We continue our series looking back at the most evocative numbers in Formula 1 history with one of the most mixed histories: The often unlucky, but also multiple-title-winning, number six
Strolling back along the harbourfront after watching the first free practice session trackside at the 2018 Monaco Grand Prix, the sound of race cars approaching on a supposedly empty circuit stopped me in my tracks at the Swimming Pool. Moments later, two world champions arrived on a demonstration run.
In his 1982 world championship winning Williams FW08 was Keke Rosberg, chased by his son, 2016 world champion Nico, driving the Mercedes W07. It wasn’t just the generational symmetry that was pleasing, but also the numerical one. Both carried number six.
Rosbergs père et fils won the world championship bearing this same number, a unique achievement. Damon and Graham Hill both won a grand prix – one each – carrying the number nine but never the ultimate prize. So, too, did Antonio and Alberto Ascari using number one.
But despite that success, for those of a certain vintage it’s easy to think of six as an underdog number. Few tipped Keke in the normally-aspirated Williams as a potential world champion before his remarkable run to the ’82 title, while Nico achieved what seemed impossible by toppling Mercedes team-mate Lewis Hamilton. The number also conjures up images of Riccardo Patrese when he was team-mate to Nigel Mansell at Williams, or Mark Webber’s use of it in his near-miss title season in 2010, beaten by Sebastian Vettel.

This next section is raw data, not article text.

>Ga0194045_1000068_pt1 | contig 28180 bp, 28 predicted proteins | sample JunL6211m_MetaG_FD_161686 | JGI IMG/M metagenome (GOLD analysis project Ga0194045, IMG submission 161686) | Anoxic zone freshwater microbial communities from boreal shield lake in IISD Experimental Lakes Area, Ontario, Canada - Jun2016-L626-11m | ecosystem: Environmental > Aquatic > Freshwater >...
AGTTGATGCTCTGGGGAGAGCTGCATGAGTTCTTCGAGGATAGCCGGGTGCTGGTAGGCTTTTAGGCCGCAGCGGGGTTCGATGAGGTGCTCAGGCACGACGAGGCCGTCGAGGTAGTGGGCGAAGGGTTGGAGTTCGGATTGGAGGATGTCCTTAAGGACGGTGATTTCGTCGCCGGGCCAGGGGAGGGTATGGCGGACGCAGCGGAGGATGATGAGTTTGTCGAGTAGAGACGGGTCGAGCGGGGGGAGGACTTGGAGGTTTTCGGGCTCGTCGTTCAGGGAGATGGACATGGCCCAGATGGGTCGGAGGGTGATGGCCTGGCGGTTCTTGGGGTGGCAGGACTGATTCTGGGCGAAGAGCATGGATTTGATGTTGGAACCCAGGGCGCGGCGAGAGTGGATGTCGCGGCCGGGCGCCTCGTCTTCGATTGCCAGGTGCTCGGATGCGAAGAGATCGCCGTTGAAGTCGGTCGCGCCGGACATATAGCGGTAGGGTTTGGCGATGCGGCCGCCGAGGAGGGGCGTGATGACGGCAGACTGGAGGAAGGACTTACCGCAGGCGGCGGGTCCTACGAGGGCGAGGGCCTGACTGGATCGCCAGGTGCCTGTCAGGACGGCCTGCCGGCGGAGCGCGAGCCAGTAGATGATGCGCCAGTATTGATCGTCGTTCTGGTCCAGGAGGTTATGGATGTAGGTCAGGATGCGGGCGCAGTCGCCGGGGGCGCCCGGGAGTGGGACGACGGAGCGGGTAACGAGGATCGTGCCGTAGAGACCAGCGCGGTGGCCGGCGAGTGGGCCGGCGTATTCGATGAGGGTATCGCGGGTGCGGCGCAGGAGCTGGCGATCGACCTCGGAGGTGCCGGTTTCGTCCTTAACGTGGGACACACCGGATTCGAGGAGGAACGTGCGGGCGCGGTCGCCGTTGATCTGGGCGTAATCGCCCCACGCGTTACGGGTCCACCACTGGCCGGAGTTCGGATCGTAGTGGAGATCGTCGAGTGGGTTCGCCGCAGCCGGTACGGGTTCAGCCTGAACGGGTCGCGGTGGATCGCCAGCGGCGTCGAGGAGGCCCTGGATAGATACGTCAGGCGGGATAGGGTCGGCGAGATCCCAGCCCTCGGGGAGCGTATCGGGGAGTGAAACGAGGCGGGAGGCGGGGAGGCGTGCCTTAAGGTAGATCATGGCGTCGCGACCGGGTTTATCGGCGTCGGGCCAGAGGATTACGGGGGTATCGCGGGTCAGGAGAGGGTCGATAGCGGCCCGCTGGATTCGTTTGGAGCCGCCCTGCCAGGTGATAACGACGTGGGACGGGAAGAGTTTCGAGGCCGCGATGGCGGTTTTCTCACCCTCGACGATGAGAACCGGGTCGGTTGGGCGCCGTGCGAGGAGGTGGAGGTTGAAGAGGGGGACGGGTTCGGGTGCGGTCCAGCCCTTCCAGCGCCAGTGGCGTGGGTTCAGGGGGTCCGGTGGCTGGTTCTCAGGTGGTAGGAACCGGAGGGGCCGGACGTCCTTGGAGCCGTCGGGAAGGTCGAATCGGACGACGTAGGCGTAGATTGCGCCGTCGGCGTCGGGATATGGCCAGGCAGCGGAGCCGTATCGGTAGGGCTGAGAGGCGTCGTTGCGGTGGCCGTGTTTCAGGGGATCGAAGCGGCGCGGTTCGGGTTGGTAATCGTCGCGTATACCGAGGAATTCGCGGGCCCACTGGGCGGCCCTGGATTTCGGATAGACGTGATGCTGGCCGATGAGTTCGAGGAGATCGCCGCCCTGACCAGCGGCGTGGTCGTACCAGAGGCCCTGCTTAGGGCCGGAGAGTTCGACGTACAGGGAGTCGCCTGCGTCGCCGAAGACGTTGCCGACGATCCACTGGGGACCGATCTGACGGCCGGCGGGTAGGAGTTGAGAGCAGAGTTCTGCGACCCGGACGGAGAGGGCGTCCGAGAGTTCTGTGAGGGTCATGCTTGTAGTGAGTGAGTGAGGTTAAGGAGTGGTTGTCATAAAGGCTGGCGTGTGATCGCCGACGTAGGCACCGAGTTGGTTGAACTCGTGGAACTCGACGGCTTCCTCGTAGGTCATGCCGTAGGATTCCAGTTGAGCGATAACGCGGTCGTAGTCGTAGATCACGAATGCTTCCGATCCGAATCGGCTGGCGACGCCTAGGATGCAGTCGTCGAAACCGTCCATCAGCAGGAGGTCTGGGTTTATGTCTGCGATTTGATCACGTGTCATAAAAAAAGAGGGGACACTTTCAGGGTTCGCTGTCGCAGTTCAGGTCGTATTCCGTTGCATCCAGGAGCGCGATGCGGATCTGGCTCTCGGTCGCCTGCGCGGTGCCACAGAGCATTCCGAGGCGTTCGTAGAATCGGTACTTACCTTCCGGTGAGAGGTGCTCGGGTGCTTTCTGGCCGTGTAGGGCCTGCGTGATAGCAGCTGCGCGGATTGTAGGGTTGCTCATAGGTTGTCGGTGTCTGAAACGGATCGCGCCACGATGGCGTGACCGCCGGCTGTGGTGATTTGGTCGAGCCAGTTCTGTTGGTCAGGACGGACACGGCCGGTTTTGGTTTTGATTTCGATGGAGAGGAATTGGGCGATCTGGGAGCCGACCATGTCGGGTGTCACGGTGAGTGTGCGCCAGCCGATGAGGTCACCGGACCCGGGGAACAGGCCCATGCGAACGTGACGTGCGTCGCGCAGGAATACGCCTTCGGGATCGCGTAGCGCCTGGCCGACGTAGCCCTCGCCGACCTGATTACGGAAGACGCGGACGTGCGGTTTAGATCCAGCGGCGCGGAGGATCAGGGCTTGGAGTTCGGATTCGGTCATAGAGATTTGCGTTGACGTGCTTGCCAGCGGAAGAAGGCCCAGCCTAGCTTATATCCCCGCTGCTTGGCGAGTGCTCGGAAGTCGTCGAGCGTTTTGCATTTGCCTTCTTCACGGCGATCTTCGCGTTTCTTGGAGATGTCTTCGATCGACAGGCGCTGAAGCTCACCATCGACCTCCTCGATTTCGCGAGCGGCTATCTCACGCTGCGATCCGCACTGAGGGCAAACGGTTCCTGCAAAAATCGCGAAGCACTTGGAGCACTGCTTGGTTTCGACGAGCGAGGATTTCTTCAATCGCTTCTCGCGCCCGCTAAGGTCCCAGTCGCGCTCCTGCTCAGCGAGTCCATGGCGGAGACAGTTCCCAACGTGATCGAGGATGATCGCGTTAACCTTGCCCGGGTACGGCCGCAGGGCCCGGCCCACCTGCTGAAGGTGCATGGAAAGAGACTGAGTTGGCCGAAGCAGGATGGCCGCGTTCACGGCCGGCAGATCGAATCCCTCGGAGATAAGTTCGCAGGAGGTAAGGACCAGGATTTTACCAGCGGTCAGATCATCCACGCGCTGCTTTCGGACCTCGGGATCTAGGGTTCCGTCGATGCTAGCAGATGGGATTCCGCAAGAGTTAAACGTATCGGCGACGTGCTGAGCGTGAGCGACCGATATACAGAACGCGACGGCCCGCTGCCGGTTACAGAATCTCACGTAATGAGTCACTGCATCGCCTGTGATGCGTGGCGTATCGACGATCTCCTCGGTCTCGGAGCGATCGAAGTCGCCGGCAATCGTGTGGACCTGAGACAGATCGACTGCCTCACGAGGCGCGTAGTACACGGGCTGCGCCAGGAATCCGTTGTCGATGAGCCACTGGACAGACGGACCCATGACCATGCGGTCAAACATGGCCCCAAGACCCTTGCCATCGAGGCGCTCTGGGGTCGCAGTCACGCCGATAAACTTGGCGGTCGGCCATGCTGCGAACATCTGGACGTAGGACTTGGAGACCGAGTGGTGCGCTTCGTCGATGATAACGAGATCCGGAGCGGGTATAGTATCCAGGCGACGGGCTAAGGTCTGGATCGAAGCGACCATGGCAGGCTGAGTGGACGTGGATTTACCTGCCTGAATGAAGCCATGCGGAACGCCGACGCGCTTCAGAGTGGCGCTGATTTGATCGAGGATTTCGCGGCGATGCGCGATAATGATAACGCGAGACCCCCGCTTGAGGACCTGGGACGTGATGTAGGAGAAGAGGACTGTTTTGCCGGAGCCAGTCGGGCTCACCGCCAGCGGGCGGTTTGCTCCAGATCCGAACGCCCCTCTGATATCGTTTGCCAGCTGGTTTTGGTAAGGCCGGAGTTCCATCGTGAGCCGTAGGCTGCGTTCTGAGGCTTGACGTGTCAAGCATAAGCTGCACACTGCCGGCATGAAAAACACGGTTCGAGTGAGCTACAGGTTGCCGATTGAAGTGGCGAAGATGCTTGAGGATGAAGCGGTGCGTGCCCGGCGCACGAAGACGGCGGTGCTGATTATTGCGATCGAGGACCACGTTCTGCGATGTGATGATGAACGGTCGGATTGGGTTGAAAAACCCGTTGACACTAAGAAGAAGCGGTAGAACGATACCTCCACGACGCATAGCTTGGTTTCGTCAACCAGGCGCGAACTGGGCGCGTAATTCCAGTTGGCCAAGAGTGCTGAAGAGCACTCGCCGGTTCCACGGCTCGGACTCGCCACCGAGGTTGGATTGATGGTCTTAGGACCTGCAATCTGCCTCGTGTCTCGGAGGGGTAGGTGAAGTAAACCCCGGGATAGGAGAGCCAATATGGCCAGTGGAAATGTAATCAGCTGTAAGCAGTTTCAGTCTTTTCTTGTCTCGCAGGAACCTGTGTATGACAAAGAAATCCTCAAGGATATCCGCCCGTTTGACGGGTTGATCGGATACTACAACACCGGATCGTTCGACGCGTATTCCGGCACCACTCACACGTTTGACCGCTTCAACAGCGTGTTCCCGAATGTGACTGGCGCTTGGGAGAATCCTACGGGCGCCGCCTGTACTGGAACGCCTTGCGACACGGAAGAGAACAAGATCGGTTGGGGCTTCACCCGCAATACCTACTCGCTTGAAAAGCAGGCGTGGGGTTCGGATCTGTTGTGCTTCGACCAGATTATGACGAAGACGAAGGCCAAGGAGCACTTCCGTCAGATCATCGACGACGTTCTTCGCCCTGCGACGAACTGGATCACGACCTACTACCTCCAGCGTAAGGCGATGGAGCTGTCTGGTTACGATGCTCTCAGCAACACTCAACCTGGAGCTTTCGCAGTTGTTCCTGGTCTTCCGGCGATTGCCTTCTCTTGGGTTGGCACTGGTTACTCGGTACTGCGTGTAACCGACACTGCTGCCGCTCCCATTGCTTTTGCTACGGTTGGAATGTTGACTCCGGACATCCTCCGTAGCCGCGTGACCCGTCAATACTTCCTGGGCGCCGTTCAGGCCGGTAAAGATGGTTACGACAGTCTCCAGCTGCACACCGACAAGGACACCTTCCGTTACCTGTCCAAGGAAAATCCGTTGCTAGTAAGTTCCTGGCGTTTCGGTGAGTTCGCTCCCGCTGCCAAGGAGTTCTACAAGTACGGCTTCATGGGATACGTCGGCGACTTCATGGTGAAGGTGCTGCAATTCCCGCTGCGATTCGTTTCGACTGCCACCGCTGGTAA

But six’s history is more illustrious than that. Juan Manuel Fangio got it off the mark with victory in the 1950 French Grand Prix, aided by eventual champion Giuseppe Farina’s fuel pump problems, while it was also used by Mike Hawthorn, Stirling Moss and Jose Froilan Gonzalez during the 1950s.
Six’s first flirtation with the world championship came in 1958, with Hawthorn carrying it to a title-clinching second place in the Moroccan Grand Prix. Jim Clark took it to victories in the 1965 French and Dutch Grands Prix during one of the most crushing campaigns ever seen, while Emerson Fittipaldi won with it at Monza in 1972 on the way to his title in the years before permanent numbers were allocated. It also tasted victories during the 1960s on the cars of two other world champions – Denny Hulme and John Surtees, but neither of those in their title-winning years – as well as Jacky Ickx.
It also became a number tinged with tragedy. In the last race of the free numbering system, Francois Cevert, who used the number for much of 1973, crashed the number six Tyrrell at Watkins Glen and passed away due to his injuries. Tragically, it’s not the only time that number six has been so ill-fated, for Ronnie Peterson carried it on his Lotus 78 when he crashed at the start of the 1978 Italian Grand Prix – later dying as a result of complications arising from the injuries.
Returning to happier stories, one of number six’s most famous days came in the 1977 Belgian Grand Prix. Gunnar Nilsson, already suffering from some of the symptoms of the then-undiagnosed cancer that would eventually kill him, claimed a famous victory in a rain-hit race at Zolder.
Patrese also inflicted number six’s most painful defeat in 1983, crashing out while leading the San Marino Grand Prix at Imola and handing victory to Patrick Tambay’s Ferrari. Patrese went on to start 111 world championship races carrying number six, avenging that defeat by winning carrying it at Williams in 1990.